The second dominant factor relating to the risk of owning a veterinary practice is the transfer of the seller’s goodwill to the buyer. Goodwill refers to the advantage a business has acquired through its branding, its position in the community, and the reputation of the doctors and staff. The ability to acquire goodwill is the reason buying an existing practice usually is less risky than starting one from scratch. With an existing hospital, the employees are hired, the practice has a client base and medical records, appointments have been scheduled, and reminders have been sent.

Much of the value of an existing practice relates to goodwill. Therefore, effectively transferring that goodwill to a buyer is essential.

In a single-doctor practice, goodwill is related in large part to that doctor. When the business is sold, the doctor should help transfer the goodwill to the buyer. This is often done through personal introductions to clients and communication from both buyer and seller about the transition and how the seller is confident that the new owner will continue the care that clients have come to expect.

The worst possible situation occurs in a one-doctor practice when the owner becomes disabled or dies. When that happens, the uncertainty that goodwill can be transferred is very high and increases by the day. Without a doctor present, appointments must be canceled and clients cannot be seen. With each passing day, more clients look for a different provider. Under this scenario, the surviving spouse or family members must work quickly to hire relief doctors so that the business can remain open.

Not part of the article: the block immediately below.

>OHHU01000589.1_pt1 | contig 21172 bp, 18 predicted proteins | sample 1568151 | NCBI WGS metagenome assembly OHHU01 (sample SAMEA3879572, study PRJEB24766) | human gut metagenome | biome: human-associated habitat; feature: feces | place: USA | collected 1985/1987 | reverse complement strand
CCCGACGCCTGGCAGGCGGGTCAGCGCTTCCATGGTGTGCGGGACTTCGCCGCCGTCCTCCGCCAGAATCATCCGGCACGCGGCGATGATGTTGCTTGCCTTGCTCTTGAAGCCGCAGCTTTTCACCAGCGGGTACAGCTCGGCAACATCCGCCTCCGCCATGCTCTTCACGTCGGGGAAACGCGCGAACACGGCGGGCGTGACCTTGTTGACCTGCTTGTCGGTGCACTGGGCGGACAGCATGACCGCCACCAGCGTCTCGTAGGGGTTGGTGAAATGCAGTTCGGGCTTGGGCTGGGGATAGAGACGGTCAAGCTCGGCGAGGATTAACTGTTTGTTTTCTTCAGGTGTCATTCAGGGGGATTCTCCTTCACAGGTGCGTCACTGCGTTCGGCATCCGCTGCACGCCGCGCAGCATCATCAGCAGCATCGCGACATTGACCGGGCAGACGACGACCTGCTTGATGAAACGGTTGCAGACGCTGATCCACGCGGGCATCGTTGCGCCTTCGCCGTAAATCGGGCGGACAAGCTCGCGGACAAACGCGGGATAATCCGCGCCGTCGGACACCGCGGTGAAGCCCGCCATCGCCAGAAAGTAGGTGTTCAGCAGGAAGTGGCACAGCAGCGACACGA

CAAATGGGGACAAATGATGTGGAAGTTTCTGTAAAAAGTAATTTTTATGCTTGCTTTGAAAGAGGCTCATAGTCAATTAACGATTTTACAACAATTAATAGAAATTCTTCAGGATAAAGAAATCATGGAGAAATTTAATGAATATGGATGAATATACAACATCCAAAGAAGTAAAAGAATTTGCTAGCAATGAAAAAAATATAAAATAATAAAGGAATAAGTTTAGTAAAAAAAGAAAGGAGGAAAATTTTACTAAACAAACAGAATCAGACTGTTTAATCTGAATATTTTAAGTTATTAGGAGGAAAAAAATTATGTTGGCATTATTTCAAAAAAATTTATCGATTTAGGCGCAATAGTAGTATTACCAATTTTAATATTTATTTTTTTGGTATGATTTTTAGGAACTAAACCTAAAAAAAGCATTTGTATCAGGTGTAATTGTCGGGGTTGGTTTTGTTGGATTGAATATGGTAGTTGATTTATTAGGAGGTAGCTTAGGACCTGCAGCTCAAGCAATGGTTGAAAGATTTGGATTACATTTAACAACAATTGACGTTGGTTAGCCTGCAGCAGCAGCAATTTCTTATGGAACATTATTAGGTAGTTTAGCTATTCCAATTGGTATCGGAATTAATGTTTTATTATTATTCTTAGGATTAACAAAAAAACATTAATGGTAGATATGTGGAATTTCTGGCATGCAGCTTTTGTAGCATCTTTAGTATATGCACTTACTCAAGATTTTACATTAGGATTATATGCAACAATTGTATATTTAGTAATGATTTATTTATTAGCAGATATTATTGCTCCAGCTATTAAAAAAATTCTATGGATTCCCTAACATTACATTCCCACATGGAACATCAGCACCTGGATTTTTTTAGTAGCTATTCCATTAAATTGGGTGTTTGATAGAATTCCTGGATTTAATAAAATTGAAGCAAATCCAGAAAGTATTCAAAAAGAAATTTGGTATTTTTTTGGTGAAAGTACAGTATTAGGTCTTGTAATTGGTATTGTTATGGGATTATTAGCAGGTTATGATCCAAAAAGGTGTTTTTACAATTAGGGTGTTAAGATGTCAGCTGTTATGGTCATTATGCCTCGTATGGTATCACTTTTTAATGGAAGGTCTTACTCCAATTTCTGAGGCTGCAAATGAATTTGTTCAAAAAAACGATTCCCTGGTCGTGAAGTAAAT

The second priority in these cases is to find a buyer. The seller’s family and hospital employees need to rally around the practice and convey trust in the buyer, even when they don’t know the buyer well. Retaining long-term staff members who know each client by name will inspire confidence that even though the seller is no longer with the practice, things are carrying on as usual. Clients want to know that the practice caring for their pets will continue unchanged.

Multidoctor practices have much less risk of losing goodwill if the seller leaves. In those cases,  the practice’s reputation is spread across several doctors as long as they remain after the sale.

All this means that the less your hospital relies on you, the better the continuity and business value. That fact can be a hit to one’s ego as many practice owners think their businesses can’t operate without them. Frankly, owners and managers should work together to ensure that operations can and will continue successfully without the owner. This might mean compiling how-to instructions, lists of account numbers and passwords, contact information for bankers, repair shops and account reps, and anything else the owner can think of. You needn’t share the information now, but be certain that people know where to look for it.

If the past few months taught us anything, it’s that the future is unpredictable. The impact of major business disruptors on veterinary practice valuations is impossible to calculate. We can’t predict how long disruptions will last or predetermine the effect.

If in this COVID-19 year business is back to normal by late December or sooner, the uncertainty over ongoing practice revenue and earnings will be resolved. Assuming that happens, most business valuators will decide that 2020 does not represent how the practice will operate in the future and will disregard the impact when determining business value.

Every investment carries a measure of uncertainty. Bank deposits earn very little interest today but carry almost no risk. At the other end of the spectrum are hedge funds, which offer the possibility of high returns but at significant risk to the original investment. A veterinary hospital is somewhere between those extremes.

The more predictable your practice and the more certain a buyer is that earnings will not fluctuate and that goodwill can be transferred, the higher the sales price of your hospital.

Money Matters columnist Leslie A. Mamalis is the owner and senior consultant at Summit Veterinary Advisors. Learn more at www.summitveterinaryadvisors.com.